“I’ll be back.” – The Terminator
California is the land of second chances. Too bad Arnold Schwarzenegger doesn’t get one. There was perhaps never a better match between man and place in the new world than Arnold Schwarzenegger and California. He might today be considered to have been well ahead of his time. He urged California to go its own way. The federal government hovering like a UFO overhead often seemed to him a useless nuisance. Arnold has recently started his own world called R20, an organization of regions united in climate action which completely ignores fixed national and international boundaries. Imagine a world born again of original, authentic sovereign regions instead of those inherited from generations past and drawn from ancient contention, some beyond even our human memory.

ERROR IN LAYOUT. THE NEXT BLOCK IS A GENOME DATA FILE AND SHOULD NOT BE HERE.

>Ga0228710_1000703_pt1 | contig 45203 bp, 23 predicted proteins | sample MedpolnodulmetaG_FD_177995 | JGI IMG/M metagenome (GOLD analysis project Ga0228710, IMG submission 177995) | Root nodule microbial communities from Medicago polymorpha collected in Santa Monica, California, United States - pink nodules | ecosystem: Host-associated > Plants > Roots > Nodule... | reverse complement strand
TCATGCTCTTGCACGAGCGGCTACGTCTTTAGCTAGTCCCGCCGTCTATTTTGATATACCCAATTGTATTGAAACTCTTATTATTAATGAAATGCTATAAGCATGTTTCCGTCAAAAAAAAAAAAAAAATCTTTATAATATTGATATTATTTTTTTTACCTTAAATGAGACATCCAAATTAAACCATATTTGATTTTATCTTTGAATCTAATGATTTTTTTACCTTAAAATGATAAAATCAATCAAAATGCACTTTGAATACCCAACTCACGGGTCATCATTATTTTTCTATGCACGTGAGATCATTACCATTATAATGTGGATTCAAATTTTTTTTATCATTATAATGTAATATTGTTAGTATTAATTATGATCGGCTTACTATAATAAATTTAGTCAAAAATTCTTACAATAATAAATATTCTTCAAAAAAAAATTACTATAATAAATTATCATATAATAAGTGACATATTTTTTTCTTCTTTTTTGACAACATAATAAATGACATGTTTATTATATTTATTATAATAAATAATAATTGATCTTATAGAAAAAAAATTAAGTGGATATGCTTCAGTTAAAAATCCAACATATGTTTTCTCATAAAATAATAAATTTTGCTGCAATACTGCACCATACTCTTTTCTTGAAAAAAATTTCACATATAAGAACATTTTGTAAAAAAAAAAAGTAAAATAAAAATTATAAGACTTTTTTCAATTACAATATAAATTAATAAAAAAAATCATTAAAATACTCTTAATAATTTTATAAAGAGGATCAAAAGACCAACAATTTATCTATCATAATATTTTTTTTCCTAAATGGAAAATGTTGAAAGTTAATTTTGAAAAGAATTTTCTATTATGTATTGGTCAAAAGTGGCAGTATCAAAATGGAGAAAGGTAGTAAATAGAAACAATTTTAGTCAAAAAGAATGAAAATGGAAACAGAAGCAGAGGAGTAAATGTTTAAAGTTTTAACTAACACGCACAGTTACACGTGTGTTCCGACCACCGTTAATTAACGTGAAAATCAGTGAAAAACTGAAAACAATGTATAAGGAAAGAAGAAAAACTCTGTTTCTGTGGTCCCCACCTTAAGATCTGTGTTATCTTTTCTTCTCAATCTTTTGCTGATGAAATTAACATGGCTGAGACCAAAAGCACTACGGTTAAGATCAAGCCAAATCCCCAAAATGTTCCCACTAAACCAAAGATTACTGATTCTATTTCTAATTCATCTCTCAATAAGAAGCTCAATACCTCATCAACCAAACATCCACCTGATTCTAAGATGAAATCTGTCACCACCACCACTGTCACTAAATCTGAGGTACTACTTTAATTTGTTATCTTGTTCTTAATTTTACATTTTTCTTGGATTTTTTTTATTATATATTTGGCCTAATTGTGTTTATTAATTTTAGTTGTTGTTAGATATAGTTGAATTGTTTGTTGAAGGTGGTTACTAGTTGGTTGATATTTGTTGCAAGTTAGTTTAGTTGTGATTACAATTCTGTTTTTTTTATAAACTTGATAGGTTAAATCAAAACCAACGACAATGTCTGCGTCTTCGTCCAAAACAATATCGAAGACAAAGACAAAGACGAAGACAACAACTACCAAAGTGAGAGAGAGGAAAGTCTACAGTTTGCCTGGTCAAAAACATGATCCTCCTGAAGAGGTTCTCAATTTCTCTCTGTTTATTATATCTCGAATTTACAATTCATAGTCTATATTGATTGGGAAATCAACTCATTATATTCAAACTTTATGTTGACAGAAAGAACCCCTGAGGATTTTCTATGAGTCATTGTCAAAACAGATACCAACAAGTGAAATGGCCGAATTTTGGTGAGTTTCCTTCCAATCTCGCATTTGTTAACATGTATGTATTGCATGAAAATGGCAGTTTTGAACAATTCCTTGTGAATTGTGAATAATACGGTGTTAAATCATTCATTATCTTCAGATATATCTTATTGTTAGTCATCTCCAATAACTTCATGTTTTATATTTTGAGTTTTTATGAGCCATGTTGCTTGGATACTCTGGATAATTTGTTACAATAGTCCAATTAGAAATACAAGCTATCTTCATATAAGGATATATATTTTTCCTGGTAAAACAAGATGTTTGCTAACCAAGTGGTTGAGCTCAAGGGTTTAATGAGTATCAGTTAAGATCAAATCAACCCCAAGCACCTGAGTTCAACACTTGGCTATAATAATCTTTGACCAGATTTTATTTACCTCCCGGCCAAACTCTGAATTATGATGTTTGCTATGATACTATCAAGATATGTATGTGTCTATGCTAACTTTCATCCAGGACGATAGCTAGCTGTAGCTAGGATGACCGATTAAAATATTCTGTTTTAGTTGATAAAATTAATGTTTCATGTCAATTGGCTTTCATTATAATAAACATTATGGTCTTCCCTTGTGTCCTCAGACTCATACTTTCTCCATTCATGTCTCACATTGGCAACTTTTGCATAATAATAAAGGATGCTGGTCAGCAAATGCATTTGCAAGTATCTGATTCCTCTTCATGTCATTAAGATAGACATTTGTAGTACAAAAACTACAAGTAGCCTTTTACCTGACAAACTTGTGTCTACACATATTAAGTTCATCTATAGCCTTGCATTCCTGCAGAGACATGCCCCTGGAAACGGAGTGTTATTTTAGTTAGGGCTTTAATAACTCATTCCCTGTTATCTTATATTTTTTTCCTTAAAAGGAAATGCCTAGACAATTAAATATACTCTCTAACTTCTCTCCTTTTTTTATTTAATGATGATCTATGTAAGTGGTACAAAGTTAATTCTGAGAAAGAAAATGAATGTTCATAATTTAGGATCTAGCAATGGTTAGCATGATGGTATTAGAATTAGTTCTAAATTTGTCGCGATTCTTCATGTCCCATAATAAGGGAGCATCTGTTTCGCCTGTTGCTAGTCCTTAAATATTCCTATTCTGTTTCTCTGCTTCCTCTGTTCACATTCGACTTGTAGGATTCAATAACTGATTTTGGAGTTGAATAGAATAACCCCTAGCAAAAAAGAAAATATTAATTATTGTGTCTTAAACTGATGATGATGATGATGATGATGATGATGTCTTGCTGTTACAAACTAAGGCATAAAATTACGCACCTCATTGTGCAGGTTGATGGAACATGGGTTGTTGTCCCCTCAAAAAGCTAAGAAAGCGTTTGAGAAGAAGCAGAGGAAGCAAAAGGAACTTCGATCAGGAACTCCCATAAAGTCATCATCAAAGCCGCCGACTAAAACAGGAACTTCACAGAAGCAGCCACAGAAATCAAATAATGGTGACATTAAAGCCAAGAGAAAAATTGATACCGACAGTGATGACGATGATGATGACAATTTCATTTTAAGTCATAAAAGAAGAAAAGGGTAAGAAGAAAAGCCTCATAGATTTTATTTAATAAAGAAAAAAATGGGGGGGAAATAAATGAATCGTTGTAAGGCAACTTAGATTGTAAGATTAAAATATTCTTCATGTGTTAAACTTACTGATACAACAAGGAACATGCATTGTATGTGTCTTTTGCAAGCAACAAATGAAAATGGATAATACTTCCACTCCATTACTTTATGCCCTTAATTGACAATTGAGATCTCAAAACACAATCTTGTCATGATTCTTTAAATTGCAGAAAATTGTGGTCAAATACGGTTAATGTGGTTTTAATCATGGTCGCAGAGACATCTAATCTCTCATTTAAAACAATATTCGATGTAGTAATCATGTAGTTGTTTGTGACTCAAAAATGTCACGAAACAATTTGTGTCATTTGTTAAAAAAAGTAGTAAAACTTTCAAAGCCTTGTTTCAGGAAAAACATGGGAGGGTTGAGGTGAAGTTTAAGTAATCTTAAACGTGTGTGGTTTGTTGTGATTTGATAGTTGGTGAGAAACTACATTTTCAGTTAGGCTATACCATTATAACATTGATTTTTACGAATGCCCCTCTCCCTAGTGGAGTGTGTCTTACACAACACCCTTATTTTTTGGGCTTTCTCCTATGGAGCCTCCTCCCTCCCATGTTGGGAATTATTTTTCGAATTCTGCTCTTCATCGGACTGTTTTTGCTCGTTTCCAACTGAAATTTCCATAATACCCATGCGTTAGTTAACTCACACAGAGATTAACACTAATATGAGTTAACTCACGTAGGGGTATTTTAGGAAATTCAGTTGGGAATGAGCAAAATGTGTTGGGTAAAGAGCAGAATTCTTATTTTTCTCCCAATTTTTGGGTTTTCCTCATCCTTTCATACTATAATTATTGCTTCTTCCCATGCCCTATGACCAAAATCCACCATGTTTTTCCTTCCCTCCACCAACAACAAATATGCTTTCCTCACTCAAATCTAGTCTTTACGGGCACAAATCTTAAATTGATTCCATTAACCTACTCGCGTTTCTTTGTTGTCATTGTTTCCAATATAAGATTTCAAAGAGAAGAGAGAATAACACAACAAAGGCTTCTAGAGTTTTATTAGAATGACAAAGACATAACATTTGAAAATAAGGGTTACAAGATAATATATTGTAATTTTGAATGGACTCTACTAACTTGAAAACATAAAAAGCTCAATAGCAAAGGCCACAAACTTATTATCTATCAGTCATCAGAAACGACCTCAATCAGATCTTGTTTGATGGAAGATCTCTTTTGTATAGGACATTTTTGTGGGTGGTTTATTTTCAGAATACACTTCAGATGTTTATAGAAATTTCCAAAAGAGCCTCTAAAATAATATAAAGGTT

Schwarzenegger now brings his approach in Sacramento to the world at large. He said local governments are taking action now because "we can't afford to wait for national and international movement."
To Schwarzenegger we are all our own “city states” underneath, yearning to break free from ghostly ancestors who pull at us from the grave and, like a snake, slip the old skin to be born again in a “good and global commonwealth.” Would that New England could actually think of itself like that.
Today, Alperovitz’s comments seem prescient and suggest some of the changes that have appeared here since 2009 with the rise of the Tea Party. Gerry Celente of Trends 2000 has called decentralization the central idea of the rising century. But these ideas did not start with the Tea Party. They were here all along and Schwarzenegger was the first to conceptualize them as a governor of California.
Nor can California afford any longer to wait for Washington, and Schwarzenegger was the first to say so. Too bad he cannot be given a second chance.